In response to some recent articles I’ve seen, and thinking about some people around us who might could use some advice now and in the future, I present the rules of marriage.
Life isn’t fair. This isn’t the 1950s with the woman as a slave/homemaker getting the man’s slippers. But, if you subscribe to the modernist thought that things are 50/50 you’re bound to be disappointed. You’ll be keeping score and constantly coming up short – and so will your partner. That’s because to me, running the vacuum is an awful chore that rates at least a -10, but to my husband the least I could do is run the vacuum and it rates about -1. I’m willing to do cat litter and laundry every day if I can get someone else to vacuum. On the other hand, when it comes time to remodel, I’ll paint every surface of the house, and my husband can’t stand painting. Neither of us like to balance checkbooks and pay bills, but I’m the least likely to freak out while doing so, so it became my job. The first year (or 7) of your marriage will be spent figuring out what ranks highest on each other’s “pain scale”, and dividing up the chore list in a way that works. Don’t get it into your head that things will be fair. Instead, work out a balance that you can both live with.
Decide what is important to you. Do you plan on having children? Dogs? Living in the city or country? Driving new or used cars? What kinds of vacations and how often and with whom. What to do with your free time. (Do you like to spend time at home, or will you fill every evening coaching little league, playing bball with the guys, and stopping a tthe bar on your way home?) What you are, and are not, willing to do to finance all these plans. I’m not talking dreams about your life, but what scenarios would NOT work for you? It is unlikely everything will go according to your plan. However, if you know what you REALLY want, you can take steps to work towards it. And what you really DON’T want, you can take evasive action. But, more importantly, if you find out that your fondest plan is your spouse’s worst nightmare, you can draft a new plan that you both can live with. You wouldn’t want to find that out AFTER you bought the dog/crib/condo, right?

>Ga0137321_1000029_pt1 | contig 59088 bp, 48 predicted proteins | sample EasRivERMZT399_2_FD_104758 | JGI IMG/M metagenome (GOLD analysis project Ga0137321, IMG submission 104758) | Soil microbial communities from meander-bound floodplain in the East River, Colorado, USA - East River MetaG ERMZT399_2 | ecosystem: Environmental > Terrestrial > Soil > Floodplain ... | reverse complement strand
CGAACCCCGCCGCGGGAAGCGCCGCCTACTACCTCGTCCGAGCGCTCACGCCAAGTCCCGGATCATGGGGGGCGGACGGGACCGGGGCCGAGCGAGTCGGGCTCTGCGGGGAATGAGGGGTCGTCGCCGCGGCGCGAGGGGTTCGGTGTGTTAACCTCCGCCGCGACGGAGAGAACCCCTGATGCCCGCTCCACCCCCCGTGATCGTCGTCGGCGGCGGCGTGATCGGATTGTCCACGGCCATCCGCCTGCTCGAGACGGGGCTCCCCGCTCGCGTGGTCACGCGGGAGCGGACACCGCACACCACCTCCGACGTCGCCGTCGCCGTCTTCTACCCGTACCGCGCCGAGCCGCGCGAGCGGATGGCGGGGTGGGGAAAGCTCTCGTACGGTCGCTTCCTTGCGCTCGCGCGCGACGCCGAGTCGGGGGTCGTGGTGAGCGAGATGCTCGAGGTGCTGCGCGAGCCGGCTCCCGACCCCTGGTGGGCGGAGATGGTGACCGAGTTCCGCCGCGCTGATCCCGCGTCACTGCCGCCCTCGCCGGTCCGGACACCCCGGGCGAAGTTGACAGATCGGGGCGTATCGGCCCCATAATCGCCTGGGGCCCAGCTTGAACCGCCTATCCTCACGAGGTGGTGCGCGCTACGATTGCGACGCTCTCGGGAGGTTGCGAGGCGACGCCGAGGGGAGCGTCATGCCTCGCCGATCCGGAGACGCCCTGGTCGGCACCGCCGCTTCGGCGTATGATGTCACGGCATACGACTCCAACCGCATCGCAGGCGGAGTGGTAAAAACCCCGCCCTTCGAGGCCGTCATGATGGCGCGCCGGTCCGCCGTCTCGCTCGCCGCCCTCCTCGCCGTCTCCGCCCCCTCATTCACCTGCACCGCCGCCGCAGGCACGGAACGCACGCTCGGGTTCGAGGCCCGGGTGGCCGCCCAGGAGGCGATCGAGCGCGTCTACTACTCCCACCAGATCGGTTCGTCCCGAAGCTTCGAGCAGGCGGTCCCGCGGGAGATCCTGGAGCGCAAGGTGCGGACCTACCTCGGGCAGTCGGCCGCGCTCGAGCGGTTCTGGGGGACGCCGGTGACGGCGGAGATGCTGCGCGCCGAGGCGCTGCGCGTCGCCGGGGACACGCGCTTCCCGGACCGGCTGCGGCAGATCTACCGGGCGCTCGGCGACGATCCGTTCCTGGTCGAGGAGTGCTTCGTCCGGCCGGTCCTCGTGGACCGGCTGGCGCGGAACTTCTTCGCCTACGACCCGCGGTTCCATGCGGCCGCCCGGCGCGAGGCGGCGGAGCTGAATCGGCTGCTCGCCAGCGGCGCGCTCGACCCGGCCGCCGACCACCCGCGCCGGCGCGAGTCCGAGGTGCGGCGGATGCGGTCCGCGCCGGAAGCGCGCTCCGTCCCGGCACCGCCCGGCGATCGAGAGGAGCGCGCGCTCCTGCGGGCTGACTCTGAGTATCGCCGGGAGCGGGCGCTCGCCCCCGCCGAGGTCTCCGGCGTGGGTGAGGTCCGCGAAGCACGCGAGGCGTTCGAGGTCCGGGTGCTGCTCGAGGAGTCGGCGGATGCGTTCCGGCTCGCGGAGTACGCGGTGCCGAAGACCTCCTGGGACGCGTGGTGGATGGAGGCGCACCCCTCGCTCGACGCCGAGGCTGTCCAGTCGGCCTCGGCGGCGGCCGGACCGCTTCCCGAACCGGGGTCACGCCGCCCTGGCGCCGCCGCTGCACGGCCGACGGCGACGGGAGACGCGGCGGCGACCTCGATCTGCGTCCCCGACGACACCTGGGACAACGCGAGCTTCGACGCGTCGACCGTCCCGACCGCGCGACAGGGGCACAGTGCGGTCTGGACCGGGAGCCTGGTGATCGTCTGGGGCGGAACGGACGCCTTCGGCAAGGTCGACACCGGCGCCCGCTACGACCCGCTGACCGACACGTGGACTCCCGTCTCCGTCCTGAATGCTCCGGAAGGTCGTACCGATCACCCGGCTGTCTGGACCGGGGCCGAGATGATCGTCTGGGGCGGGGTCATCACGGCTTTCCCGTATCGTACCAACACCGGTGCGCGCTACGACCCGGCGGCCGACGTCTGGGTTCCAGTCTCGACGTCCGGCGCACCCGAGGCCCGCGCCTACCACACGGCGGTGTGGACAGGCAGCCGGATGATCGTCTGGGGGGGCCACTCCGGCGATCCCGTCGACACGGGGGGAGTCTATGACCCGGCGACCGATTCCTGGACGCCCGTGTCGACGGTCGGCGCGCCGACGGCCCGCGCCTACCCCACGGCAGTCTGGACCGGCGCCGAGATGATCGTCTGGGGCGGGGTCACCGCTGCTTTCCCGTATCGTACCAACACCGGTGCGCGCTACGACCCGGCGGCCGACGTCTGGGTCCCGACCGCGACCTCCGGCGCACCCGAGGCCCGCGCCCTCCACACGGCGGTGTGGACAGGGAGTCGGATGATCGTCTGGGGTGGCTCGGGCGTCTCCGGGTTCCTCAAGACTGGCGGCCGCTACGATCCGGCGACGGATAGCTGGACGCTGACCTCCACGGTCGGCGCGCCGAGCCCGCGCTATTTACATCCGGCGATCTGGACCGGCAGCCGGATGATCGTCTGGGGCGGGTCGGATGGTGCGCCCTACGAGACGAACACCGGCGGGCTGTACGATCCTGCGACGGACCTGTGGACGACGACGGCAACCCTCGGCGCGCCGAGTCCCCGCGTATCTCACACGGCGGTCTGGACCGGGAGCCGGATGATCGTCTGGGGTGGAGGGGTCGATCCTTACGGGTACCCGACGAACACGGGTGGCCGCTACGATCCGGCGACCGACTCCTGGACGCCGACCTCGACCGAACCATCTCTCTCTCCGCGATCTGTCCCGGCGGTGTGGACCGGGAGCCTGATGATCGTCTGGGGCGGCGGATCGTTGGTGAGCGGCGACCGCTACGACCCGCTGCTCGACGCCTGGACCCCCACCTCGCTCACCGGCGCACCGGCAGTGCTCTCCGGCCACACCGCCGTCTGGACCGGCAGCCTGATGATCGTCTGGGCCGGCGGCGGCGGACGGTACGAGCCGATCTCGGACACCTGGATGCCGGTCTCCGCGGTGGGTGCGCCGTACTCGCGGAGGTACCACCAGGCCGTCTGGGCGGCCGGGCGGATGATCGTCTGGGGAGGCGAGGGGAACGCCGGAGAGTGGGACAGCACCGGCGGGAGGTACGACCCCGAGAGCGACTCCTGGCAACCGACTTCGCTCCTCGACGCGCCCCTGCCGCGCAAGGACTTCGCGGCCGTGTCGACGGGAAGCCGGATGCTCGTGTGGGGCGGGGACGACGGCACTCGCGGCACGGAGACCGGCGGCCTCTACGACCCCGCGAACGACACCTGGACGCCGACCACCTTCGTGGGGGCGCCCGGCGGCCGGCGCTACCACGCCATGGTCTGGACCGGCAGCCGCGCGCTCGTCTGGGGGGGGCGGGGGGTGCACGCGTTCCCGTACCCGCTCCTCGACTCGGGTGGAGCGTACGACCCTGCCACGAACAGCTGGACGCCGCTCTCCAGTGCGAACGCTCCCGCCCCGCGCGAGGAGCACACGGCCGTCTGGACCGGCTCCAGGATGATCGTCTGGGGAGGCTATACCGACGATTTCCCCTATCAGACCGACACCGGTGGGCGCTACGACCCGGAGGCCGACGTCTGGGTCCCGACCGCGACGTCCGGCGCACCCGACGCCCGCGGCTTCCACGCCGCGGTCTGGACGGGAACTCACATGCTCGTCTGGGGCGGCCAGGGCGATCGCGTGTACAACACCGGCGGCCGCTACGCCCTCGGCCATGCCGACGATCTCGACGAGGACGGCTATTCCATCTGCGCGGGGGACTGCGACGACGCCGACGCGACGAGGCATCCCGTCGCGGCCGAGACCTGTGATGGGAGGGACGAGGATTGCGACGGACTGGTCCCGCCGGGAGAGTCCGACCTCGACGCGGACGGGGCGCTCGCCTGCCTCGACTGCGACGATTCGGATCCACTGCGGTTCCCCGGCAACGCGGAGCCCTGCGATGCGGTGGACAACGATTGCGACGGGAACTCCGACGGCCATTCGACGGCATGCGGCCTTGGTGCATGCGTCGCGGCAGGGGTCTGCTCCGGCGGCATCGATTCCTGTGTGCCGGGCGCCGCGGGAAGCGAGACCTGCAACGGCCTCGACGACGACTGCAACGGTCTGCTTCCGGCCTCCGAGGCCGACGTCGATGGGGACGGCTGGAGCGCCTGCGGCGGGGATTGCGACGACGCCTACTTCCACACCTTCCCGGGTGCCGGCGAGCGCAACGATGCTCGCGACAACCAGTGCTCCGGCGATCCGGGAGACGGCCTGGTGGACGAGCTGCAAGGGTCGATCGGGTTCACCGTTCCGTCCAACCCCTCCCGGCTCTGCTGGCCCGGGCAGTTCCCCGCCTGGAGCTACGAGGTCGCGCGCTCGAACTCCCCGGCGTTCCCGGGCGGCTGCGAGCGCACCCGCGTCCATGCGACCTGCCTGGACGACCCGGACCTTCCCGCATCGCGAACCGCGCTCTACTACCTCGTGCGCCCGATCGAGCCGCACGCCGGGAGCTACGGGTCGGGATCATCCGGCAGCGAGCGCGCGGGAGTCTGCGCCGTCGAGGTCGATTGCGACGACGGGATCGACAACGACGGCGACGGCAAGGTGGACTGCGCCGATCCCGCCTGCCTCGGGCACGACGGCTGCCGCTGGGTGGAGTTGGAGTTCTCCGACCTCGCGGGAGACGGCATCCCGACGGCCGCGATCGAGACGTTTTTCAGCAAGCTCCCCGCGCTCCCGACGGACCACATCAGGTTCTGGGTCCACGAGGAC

Use your own yardstick. Don’t measure your relationship against someone else’s. What works for you, works. Don’t worry if it is not what works for someone else. My MIL and FIL are joined at the hip. They have even been known to dress alike. While I think that’s all cute, and sometimes I think I’d like that, I admit that I’d lose some respect for my DH if he allowed me to dress him. And that he’d drive me crazy if we spent EVERY night in each other’s company. It doesn’t mean that our relationship isn’t as good as theirs. We’re just different. The same goes for cleaning, finances, yardwork, children, etc.Familes have their own culture. I’ve heard that in certain cultures, pointing your index finger at someone is similar to what we mean when we point our middle finger in the air. It’s a cultural difference that you better learn if you don’t want to look like a jerk. Similarly, families have “cultures” of their own. Your wife’s family had a certain way they celebrated Christmas when she was growing up, certain things they did on Sunday afternoons, certain “inside jokes”, and even certain blind spots to certain family member’s problems. Your family has their fair share of these things too. Some of these will be obvious, and others won’t. Try to figure out what are the important traditions and touchy hotspots, and treat them appropriately. Even if you don’t know going into things what these are, if you know to look for them, you’re better off. It’s kind of like if you forget what fork to use at a fancy dinner, so you watch to see what everyone else does. If you’re ever confused, or offended by something, look to your spouse as an interpreter. Treat times with your wife’s family like that, and you won’t go wrong.